“Social” is a term that can be used in so many different ways. In our personal lives, being social means connecting with other people, sharing, and being part of a community. We’re not necessarily trying to get something done, just being social is enough of a reason to post on Facebook, Twitter, Instagram, etc. Oh, and it’s still ok to just talk to people.
This concept has not translated well into the busines world, however. You know, because of that work thing we’re all supposed to do. While there may be value in connections and communications, linking “social” activities at work to business outcomes has been difficult, to say the least.
My take is that companies who already have an open and collaborative culture will take to social computing solutions like a duck to water. These are the companies that have been carrying the torch for Enterprise 2.0 thus far.
But what about the other 90%+ of companies? Can social/collaborative tools help them, too? This is the market that SAP is targeting, in my view.
SAP Jam adds “work patterns”
About a year ago, SAP introduced SAP Jam as a “social collaboration” solution to “give you social capabilities where and when they’re needed in business processes.” Since then, the company has been busy building out new capabilities. Sameer Patel, head honcho of the firm’s social/collaborative solutions, recently reviewed with me the new “work patterns” capabilities.
In SAP speak, work patterns means “pre-built collaborative processes that are intended to give companies the 360-degree view into critical workplace activities needed to make more informed decisions rapidly and to act on them to deliver results.” That’s a long way of saying that users can add collaborative elements to existing IT-supported business processes, and give users an “80%” starting point. Many of these same users, I contend, don’t give a damn about being social, but if you make their job easier they’ll put a solution to work regardless of what you call it.
This sort of templated approach to socializing (collaboratizing?) processes is being rolled out for sales applications first. In a demo, Sameer and team showed how reps can be onboarded faster, brought up to speed on accounts, launch groups around opportunities, etc. Sameer said the idea was “bring everything to me.” That’s exactly what reps want, because they think the world revolves around them!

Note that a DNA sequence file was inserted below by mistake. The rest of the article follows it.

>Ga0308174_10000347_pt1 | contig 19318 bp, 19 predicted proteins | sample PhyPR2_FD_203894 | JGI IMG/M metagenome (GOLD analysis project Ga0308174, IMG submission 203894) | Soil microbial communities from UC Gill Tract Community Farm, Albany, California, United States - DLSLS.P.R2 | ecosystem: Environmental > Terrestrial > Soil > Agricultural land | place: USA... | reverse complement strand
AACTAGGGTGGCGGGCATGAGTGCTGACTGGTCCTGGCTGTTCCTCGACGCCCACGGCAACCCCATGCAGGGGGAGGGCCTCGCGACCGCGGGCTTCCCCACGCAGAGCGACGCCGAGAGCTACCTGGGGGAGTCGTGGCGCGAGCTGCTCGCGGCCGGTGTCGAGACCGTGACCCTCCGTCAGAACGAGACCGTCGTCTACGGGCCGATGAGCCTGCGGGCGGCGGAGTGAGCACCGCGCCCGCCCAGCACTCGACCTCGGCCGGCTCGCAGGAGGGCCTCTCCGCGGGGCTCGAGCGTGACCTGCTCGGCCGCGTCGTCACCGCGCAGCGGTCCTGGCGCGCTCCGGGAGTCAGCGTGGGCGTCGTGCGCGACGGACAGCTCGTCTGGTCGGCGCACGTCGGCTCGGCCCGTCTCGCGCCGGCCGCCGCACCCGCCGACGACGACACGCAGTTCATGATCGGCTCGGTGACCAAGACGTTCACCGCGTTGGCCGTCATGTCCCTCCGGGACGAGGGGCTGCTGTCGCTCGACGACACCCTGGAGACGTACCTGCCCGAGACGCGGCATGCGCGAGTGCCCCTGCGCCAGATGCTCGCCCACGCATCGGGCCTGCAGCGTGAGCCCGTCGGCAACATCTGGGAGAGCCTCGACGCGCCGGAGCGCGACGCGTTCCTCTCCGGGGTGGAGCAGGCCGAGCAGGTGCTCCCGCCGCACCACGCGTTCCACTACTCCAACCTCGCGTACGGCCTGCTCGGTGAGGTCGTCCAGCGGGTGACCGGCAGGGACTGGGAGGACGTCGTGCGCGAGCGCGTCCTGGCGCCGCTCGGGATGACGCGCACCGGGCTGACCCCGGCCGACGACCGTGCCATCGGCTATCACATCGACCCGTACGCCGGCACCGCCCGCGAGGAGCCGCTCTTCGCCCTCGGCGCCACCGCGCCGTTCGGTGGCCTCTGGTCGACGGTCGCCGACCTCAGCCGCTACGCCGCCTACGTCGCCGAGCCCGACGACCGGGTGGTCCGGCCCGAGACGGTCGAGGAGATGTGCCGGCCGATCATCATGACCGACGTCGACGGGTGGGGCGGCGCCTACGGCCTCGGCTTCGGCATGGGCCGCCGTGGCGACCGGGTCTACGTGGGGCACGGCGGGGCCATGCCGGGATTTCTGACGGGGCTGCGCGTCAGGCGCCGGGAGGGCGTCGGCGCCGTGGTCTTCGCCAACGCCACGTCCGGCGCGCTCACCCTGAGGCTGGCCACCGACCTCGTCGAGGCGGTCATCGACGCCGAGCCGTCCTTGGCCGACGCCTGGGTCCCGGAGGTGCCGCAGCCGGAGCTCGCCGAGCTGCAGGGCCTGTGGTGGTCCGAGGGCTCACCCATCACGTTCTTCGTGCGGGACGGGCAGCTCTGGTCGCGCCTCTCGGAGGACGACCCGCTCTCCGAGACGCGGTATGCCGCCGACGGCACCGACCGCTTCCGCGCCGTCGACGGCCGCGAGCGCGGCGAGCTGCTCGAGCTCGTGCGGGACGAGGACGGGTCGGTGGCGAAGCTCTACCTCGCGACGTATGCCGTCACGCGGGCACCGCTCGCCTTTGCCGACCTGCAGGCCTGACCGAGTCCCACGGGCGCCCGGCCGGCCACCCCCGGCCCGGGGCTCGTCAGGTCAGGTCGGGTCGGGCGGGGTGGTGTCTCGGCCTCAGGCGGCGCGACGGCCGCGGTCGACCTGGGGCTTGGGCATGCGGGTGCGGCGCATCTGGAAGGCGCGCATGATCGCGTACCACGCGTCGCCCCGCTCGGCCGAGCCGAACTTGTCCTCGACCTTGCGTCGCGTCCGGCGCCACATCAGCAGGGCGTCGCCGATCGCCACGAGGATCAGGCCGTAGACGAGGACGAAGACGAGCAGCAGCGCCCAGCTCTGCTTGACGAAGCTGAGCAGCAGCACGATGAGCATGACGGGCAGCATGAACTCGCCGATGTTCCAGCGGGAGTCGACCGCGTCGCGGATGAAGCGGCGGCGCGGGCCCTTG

Anyway, my take is this is a meaningful and important step forward to making collaboration an integral part of work, minus the need to worship the ideology of Mark Zuckerberg or Andrew McAfee. Just focus on getting s#$%t done.
One nice feature is that users currently living in CRM, HR and other business applications will see Jam/work patterns as additional function that springs to life when they need it. No radical changes to the existing UIs. But for those who want to move into more of collaborative front end, they can work with the SAP Jam frontend and connect into business apps. Either way, all the data and systems are connected behind the scenes.
Here’s what that might look like for an account manager for a major account. This “group” has the relevant account data integrated in.
What’s next for Social Business?
SAP wasn’t first to the CRM space, but eventually became one of the market leaders. With social, SAP essentially bypassed the initial wave of independent Social CRM and Enterprise 2.0 solutions, and eventually introduced Jam, which fits its integrated solution strategy much better.
Of course, Microsoft, Oracle and Salesforce.com won’t be sitting idly by. They too are focusing on deeper and more meaningful integration of social capabilities. I’m skeptical that SAP’s Jam will be used much outside of SAP’s installed base, and likewise doubt that Salesforce.com’s Chatter will be used outside of their ecosystem. Yammer might be the wild card, since it got more traction as an independent social solution before Microsoft acquired.
For the same reason that Social CRM didn’t have a long life, the same may be true of Social Business. We don’t run around talking about the Phone Business or the Email Business, either. Give this a few more years and maybe we’ll just be back to Business.